Summer 2006

UCSF Pediatric Anesthesiologists Set the Bar for Care

Charles Caudwell, M.D., Ph.D.

UCSF pediatric surgical teams have made a commitment to set the standard in Northern California for use of board-certified pediatric anesthesiologists during surgery, they say.

"There are many situations in which having an anesthesiologist who is also board-certified in pediatrics can make a huge difference for children," says Charles Cauldwell, M.D., Ph.D., chief of the Division of Pediatric Anesthesiology at UCSF Benioff Children's Hospital. UCSF Benioff Children's Hospital staff have also put together an innovative program to prepare children and their families for the stresses of surgery.

Anesthesiologists at UCSF Benioff Children's Hospital have long been leaders in establishing new procedures in pediatric medicine. In 1969, UCSF anesthesiologist George Gregory, M.D., developed the concept of using continuous positive airway pressure to keep alveoli from collapsing in the lungs of premature infants. Later, anesthesiologist John Severinghaus, M.D., and engineer Freeman Bradley developed a practical electrode to measure carbon dioxide partial pressure in arterial blood, and built a machine that offered rapid, real-time measurement of blood gases and pH. William H. Tooley, M.D., and Roderic H. Phibbs, M.D., then made the use of this machine a routine part of neonatal care.

Cauldwell points out that there are many ways in which pediatric anesthesia is different from anesthesia in adults. "Some of the differences are, of course, related to size. But there are qualitative differences, as well," he says.

"Adults are mostly able to cooperate and follow directions that you can't expect in children, especially in the very young," Cauldwell says. Pediatricians confront that difference every day in general practice, but it's up to the pediatric anesthesiologist to provide a medical solution for hospital procedures. For instance, MRI and other scans require patients to lie very still for a long time. "With no medicine, most adults can stay still long enough to have an MRI scan," Cauldwell says. "You can't expect that of children, and we have one person on staff who does nothing but radiology sedation for children."

In addition, children's level of fear and their perception of discomfort or pain during a procedure are higher than for adults. MRI machines are loud and claustrophobic, so even if a child is old enough to stay perfectly still in most situations, he or she might be scared of being inside the machine for an extended period.

Pediatric anesthesiologists also are able to use their knowledge of alternative methods to achieve the same sedative effect.

Since many kids are terrified of needles, Cauldwell and other pediatric anesthesiologists put kids to sleep with a mask much more often than they do with adults. "We might also give a child sedation with a mask first, and then put in an IV line, which would be done in the opposite order in adults," he says.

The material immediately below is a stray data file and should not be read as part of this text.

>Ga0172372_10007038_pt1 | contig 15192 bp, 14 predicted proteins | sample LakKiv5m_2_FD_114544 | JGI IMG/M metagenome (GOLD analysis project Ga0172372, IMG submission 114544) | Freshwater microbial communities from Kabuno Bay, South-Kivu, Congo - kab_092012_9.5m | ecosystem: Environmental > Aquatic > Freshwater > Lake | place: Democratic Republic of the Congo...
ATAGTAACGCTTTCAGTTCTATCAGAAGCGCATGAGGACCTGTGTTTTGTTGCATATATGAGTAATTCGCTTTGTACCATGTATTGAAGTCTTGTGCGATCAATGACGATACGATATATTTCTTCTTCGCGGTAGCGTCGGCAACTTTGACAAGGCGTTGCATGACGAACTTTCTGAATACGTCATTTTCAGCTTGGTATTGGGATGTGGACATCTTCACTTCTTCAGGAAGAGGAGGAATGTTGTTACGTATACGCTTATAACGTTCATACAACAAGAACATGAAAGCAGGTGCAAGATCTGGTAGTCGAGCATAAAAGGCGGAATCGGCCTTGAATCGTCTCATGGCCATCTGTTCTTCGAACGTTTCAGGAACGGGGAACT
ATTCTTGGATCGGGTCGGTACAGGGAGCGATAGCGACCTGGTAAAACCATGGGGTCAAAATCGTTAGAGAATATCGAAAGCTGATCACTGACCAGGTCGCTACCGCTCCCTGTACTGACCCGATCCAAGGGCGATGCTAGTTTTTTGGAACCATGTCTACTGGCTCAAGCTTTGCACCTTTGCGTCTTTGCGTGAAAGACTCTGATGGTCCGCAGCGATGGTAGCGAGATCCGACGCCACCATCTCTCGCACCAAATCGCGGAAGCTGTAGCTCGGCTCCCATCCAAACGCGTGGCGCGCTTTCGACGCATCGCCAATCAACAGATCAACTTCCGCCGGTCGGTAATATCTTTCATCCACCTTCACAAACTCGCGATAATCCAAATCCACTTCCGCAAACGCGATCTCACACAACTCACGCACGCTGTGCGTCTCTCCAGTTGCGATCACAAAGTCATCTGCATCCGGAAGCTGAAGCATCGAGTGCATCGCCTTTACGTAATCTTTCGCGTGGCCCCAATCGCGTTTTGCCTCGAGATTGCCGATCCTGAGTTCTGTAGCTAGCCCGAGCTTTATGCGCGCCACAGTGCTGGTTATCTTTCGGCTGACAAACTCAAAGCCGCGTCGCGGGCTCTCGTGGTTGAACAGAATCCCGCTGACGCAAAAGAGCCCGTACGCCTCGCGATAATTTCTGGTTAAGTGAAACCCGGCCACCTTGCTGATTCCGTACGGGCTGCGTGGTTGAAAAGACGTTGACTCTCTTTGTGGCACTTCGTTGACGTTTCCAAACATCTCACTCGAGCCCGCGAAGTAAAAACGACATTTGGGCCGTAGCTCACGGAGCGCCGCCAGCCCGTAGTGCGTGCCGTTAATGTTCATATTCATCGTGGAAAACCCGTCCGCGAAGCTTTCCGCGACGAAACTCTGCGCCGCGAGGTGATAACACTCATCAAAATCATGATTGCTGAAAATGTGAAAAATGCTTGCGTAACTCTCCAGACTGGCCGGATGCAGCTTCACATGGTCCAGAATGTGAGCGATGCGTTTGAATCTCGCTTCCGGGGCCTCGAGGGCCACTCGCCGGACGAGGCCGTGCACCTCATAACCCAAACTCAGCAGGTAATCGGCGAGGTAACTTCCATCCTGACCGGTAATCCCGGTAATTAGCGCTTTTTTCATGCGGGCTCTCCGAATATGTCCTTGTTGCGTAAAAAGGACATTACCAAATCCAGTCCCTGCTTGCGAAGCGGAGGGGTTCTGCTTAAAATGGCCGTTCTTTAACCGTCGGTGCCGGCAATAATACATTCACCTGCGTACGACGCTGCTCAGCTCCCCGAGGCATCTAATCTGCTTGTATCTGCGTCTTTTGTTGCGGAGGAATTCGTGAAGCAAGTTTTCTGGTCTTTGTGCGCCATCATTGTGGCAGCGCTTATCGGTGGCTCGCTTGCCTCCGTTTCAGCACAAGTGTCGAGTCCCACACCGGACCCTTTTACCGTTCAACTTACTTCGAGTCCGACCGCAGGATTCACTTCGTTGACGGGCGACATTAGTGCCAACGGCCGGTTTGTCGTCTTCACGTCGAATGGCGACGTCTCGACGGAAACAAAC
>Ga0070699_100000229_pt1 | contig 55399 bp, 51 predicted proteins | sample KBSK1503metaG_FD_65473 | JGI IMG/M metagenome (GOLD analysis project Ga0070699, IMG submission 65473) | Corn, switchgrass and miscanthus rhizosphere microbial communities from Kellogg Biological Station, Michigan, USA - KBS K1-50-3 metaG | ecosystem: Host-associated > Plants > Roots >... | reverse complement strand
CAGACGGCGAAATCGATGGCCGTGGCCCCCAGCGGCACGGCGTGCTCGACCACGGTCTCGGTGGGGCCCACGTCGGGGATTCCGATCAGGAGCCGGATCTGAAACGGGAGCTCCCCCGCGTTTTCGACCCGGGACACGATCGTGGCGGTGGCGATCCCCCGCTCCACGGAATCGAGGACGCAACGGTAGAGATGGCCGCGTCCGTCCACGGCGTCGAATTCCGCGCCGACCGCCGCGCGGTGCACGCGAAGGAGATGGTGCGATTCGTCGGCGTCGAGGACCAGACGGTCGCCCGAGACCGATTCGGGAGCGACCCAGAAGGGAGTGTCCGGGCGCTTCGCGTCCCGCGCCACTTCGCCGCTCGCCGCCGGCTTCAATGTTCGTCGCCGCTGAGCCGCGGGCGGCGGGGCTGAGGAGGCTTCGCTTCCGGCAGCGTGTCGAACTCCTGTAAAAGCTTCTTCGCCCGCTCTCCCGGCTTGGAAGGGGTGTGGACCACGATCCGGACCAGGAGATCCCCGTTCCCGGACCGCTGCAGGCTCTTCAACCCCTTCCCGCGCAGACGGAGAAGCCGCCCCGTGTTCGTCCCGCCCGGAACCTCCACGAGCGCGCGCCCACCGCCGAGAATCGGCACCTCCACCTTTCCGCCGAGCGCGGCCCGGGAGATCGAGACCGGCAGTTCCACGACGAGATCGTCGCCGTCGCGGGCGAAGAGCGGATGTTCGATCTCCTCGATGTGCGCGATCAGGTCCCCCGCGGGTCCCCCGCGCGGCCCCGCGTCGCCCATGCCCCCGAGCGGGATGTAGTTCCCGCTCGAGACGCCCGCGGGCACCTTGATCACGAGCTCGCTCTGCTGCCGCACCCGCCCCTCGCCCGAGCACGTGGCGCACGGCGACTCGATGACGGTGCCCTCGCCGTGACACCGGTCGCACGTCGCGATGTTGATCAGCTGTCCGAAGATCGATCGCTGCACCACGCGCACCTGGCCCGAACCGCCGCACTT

The qualitative differences inherent in pediatric anesthesiology are most marked in children under 2 years of age. "Metabolism and oxygen consumption are higher in very young children, which brings about a number of positive and negative effects of anesthetics," Cauldwell says. "They turn blue faster, respond negatively to anesthetics faster, and wake up and go to sleep faster. One of the big differences is that infants are less sensitive to the anesthetic effects of the sedative drugs, but more sensitive to the side effects."

Like other pediatric specialists, pediatric anesthesiologists by nature and training see the family as an integral part of the process. "Because we have seen a lot of children, we are comfortable making greater efforts to accommodate the whole family unit, and comfortable taking more flexible approaches to sedation," Cauldwell says.

After surgery, pediatric anesthesiologists try to get patients to the recovery room as soon as possible, and are sensitive to the need of family members to be present when children come out of sedation. The pediatric anesthesiologists at UCSF Benioff Children's Hospital are also aggressive about using local anesthetics when surgery is performed, so that the child is more comfortable on waking up, Cauldwell says.

The result is that kids are more comfortable, families are happier and outcomes are better, which is why the field is growing fast and pediatric anesthesiologists are in high demand. "Anyone finishing a pediatric anesthesiology fellowship has no problem finding a position," Cauldwell says.

For more information, contact Dr. Cauldwell at (415) 502-6620.

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